More independence from Russia: EU plans gas agreements with Israel and Egypt

Last year, 45 percent of EU gas consumption was covered by Russia.

More independence from Russia: EU plans gas agreements with Israel and Egypt

Last year, 45 percent of EU gas consumption was covered by Russia. In order to make itself more independent, the EU wants to import liquefied gas from Israel via Egypt in the future. The parties involved are now signing a corresponding declaration of intent.

Israel is to deliver liquefied gas to Europe via Egypt in the future. Ministers from both countries signed a declaration of intent during a visit by EU Commission President Ursula von der Leyen to Cairo. EU Energy Commissioner Kadri Simson signed for the European side. The agreement comes at a "very difficult time" for the EU - during a war on European soil, said von der Leyen. The goal is fossil fuels from “trustworthy suppliers”.

According to the statement, Israel will deliver gas to neighboring Egypt, which will be liquefied there and exported to Europe. Thanks to an existing pipeline, Israel has become one of the most important gas suppliers for both Egypt and neighboring Jordan. With the agreement, the EU wants to make itself less dependent on gas from Russia, whose supplies accounted for 45 percent of EU gas consumption last year. Since the Russian invasion of Ukraine, the EU has increasingly looked for other sources of energy. The war triggered the worst energy crisis in recent years among "our friends in Europe," said Israeli Energy Minister Karine Elharrar.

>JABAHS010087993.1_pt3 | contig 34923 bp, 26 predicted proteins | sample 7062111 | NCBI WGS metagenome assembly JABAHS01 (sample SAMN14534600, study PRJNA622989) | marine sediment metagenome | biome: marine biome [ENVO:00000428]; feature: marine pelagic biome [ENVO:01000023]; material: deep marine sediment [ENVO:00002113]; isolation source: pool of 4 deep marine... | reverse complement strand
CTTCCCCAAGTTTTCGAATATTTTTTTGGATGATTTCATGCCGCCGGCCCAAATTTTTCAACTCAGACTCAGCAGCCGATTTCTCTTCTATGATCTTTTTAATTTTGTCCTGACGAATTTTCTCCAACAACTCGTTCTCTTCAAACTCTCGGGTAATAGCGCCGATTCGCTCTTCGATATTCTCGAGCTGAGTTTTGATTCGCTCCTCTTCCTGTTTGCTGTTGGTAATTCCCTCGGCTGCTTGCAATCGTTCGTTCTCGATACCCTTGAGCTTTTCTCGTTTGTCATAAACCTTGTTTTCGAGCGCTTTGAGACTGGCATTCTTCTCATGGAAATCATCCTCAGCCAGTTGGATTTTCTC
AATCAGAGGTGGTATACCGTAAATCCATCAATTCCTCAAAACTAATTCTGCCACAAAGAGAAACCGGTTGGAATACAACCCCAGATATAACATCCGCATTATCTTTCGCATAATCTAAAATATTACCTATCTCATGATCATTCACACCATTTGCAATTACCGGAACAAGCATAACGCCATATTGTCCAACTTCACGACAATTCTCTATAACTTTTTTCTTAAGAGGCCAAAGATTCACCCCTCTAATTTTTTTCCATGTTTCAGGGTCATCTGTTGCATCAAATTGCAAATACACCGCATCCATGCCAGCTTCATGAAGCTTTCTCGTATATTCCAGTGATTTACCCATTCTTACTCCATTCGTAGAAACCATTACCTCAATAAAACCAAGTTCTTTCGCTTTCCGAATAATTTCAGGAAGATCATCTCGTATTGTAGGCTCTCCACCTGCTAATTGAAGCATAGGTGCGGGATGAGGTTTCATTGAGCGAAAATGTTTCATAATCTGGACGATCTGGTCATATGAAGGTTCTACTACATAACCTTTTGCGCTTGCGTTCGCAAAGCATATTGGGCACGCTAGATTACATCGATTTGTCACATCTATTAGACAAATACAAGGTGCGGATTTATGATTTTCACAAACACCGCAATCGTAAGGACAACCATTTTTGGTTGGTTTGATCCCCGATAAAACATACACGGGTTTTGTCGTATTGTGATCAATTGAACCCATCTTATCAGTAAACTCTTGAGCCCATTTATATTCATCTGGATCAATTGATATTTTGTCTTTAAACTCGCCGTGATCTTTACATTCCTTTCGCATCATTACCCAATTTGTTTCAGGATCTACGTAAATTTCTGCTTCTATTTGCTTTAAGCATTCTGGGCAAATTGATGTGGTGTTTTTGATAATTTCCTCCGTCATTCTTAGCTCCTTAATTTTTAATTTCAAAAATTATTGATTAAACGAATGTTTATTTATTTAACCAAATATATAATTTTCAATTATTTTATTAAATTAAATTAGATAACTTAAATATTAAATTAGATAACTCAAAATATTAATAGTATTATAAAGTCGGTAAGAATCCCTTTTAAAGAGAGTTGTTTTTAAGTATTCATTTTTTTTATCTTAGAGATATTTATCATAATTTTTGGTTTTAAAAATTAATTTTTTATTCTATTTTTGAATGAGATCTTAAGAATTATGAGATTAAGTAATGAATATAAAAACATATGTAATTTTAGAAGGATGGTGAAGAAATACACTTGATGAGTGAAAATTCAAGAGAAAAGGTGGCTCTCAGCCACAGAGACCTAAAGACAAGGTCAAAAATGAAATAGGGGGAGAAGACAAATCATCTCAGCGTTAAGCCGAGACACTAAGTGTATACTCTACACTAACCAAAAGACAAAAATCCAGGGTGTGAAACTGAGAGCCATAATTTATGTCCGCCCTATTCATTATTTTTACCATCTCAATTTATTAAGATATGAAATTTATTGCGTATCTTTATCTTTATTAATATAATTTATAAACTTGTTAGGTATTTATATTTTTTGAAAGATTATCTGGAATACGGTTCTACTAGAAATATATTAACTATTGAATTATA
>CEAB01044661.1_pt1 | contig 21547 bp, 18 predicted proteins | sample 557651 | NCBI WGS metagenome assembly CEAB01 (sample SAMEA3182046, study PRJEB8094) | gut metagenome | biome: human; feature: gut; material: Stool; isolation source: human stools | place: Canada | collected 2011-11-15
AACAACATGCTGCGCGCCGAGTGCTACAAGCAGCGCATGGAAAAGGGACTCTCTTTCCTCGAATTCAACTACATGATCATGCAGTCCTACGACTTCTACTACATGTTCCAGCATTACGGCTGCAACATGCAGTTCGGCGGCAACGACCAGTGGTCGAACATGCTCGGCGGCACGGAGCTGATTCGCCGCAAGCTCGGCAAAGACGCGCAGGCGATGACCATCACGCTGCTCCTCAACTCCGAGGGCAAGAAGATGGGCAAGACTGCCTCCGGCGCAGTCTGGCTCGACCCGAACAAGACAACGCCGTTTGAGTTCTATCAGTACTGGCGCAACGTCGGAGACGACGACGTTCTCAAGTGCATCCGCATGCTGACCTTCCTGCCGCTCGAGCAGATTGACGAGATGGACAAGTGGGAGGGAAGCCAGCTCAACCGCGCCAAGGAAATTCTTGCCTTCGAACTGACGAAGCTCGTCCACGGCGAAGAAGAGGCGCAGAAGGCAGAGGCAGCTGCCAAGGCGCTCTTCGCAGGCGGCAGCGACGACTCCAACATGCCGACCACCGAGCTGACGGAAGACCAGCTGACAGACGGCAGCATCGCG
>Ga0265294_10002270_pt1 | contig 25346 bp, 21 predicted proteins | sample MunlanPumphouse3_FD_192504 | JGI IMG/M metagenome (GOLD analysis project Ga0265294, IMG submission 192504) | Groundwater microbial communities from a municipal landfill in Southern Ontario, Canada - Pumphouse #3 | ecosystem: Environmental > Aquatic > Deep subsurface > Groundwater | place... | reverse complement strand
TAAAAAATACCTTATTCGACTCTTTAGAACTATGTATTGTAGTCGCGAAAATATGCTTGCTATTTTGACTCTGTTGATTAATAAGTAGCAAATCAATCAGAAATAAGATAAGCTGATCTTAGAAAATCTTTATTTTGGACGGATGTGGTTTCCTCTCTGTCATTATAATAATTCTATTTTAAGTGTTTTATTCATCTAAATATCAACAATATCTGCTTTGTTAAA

The EU is the world's largest importer of natural gas. Natural gas currently accounts for around a quarter of the EU's energy consumption. Much of it is used to heat buildings. A 1,900-kilometer pipeline has been in the planning for years in the Mediterranean to transport gas from Israel via Cyprus to Greece and thus to the EU. This route would be cheaper than converting it to LPG. Large gas deposits have been discovered in the eastern Mediterranean, including the Israeli fields of Tamar and Leviathan and the Egyptian Zohr field. Energy companies such as Eni, BP and Total, who want to broaden their gas portfolios and make themselves less dependent on oil, are competing for them.

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